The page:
Romantic Love Achieved
Most of us fall for the illusion that one great love exists for us all, and will eventually fall from the skies at some point. We convince ourselves that normal physical attraction, coupled by a spark of mutual interest, signifies its arrival—and are disappointed, even devastated, when it fails. This can happen early on in a relationship, or even after years of marriage. It is easy to become disillusioned by the concept of romantic love, which was intended to be inspirational rather than guaranteed at birth.
Here is the secret that most people fail to realize. The height of romantic love, with all its intensity and permanence, is real, but it is neither inevitable nor easily attained. Certain personal qualities are required to make it possible.
Romantic love depends on the same principles, all of them, that are listed in our code. (See the 12 Trusts.) These principles make us capable of the kind of commitment such love requires.
Think about it for a moment. How can a genuinely romantic love exist for people who are not truthful, just, loyal, generous, polite, respectful, and forgiving? It we enter a relationship with the greedy selfishness we often see in people, we provide no basis for such love to grow and thrive.
What society often refers to as love is actually a selfish attachment. Romantic love contradicts that. It gives more love than it expects to receive—which is, in itself, a wonderfully transformative experience. Love is its own reward. The more you give, the stronger it becomes. And while its passion fades after a while, as familiarity and age set in, this is more than compensated by the sustenance of love itself.
Let me repeat that idea. Romantic love does not end with familiarity and a decline in passion. It changes into something more real and better. That is what our stories fail to mention. The fires of romantic love are merely an introduction. They make for good movie plots, and so we see them all the time. But what follows, if sufficiently nurtured by commitment and attention, is its real culmination.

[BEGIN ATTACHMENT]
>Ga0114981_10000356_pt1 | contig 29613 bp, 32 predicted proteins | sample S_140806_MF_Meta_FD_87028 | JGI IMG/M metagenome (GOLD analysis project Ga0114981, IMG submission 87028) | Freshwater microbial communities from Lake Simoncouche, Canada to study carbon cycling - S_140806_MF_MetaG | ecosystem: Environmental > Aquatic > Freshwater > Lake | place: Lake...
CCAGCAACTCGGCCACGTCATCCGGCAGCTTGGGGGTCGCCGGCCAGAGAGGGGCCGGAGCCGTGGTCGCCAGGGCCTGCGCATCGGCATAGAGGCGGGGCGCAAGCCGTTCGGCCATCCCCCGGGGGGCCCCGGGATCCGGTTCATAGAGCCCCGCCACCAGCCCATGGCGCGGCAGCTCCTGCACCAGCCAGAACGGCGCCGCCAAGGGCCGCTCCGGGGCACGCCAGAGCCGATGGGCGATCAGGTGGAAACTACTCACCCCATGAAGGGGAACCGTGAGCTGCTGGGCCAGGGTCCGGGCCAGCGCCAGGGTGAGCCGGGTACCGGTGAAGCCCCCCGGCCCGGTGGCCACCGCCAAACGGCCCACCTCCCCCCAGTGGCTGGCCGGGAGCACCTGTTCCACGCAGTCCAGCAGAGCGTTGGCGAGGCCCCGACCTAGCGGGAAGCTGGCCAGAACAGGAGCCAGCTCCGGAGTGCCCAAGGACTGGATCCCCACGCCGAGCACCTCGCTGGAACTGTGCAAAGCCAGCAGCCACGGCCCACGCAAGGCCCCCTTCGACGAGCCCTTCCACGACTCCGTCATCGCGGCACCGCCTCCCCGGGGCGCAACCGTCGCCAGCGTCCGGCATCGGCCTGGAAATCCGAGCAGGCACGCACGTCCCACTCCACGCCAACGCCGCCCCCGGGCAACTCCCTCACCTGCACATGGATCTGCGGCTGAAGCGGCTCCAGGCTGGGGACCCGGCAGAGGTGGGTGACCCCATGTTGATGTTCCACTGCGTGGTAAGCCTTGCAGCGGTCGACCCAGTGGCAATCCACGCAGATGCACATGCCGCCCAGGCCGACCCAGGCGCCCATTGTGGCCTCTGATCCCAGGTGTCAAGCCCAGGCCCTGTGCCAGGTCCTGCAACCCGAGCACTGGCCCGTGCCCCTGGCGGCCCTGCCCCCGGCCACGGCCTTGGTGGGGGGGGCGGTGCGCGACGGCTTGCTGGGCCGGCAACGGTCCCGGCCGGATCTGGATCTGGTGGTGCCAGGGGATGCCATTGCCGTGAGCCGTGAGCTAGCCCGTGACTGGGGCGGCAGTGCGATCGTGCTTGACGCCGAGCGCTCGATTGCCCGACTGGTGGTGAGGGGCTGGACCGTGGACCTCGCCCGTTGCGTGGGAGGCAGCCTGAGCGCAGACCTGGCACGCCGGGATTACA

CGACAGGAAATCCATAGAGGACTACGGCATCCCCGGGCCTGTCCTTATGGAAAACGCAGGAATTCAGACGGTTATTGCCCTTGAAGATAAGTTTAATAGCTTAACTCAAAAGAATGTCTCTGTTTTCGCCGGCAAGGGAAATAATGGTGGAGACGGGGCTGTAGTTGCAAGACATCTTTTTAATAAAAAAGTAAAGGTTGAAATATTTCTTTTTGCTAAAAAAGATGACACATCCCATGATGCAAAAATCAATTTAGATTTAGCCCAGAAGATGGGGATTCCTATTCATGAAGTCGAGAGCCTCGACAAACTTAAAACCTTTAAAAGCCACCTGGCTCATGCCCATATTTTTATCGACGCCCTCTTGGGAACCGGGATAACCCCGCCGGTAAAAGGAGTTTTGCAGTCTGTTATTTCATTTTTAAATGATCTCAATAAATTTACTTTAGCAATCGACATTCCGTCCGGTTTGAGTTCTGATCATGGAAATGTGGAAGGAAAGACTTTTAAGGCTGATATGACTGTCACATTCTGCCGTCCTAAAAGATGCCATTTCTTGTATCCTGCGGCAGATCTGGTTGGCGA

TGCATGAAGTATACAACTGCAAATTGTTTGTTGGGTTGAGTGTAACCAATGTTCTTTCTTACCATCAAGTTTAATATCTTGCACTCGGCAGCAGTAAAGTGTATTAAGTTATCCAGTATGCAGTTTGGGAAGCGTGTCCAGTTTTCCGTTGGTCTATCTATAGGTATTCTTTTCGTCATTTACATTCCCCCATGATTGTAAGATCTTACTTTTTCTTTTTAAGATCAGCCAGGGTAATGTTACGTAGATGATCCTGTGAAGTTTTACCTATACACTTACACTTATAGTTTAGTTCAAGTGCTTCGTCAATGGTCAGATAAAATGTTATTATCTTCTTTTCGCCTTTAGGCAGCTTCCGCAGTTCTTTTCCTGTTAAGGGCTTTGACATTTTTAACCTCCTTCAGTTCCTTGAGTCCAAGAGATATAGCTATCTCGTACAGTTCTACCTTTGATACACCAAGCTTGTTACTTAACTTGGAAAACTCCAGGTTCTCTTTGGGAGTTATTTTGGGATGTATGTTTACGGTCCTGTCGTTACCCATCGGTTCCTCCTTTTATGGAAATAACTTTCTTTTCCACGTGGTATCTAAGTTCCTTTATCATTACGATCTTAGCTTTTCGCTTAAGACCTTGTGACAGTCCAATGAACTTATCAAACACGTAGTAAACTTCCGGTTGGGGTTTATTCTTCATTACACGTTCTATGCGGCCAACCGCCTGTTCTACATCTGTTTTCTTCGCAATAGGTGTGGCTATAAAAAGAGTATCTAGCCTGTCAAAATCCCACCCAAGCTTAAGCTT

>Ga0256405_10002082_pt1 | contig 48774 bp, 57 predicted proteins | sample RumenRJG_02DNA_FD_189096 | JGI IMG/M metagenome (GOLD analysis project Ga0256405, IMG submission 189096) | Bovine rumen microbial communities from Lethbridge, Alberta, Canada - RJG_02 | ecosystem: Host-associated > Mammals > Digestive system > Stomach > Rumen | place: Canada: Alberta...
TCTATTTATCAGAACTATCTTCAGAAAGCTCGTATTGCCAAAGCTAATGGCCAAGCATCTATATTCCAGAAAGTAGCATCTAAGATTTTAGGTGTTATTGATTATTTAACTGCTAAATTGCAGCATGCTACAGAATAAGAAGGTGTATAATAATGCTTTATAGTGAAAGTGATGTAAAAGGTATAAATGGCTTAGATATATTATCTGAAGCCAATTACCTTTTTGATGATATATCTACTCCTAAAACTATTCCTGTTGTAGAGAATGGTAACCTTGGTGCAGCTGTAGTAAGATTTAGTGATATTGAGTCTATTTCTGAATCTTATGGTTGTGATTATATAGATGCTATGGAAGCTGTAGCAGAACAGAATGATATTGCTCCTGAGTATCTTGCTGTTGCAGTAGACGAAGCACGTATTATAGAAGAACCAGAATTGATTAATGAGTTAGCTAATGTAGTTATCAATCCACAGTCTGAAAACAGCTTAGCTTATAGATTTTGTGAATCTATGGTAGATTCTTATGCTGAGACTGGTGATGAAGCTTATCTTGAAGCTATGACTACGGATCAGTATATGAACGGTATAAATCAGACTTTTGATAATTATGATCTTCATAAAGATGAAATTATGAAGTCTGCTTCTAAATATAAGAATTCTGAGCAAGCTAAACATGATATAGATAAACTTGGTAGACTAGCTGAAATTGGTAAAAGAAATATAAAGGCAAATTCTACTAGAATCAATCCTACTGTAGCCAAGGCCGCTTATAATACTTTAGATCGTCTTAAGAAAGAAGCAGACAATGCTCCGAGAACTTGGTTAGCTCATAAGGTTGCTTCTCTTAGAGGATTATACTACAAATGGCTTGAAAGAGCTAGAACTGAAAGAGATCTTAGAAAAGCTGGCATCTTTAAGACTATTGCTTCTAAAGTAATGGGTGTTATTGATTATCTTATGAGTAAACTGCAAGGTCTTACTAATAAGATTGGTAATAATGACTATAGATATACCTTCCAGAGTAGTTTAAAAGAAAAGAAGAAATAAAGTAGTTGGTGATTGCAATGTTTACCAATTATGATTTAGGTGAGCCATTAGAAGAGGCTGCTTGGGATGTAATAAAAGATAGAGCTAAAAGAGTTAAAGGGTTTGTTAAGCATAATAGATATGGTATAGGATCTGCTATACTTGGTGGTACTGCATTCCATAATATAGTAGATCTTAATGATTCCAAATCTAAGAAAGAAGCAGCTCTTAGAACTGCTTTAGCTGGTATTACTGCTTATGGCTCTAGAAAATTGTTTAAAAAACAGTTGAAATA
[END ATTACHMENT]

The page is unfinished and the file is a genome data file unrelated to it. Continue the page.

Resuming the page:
To achieve that kind of permanent love requires the development of what we call heroic qualities, as listed in the 12 Trusts. We must be serious in our personal cultivation. We must be sensitive enough to appreciate the deeper meanings of life. We must see and accept our loved one for whom she or he is—imperfections and all. We must see the child, the teenager, the adult and whatever future decline will happen, all in one package. They are all there in essence, just as they are in all of us.
Such commitment, if we bother to make it, is not separate from who we are, but rather an essential part of who we can be. It is part of our self-definition. Our lives become our stories, our personal legends. They need to be authentic. Heroic—especially in the little things.
While most people settle for less, and may achieve some satisfaction, there is no reason that we must. Today’s Knight aims for a more idealized sense of virtue, and that includes a more idealized sense of love as well.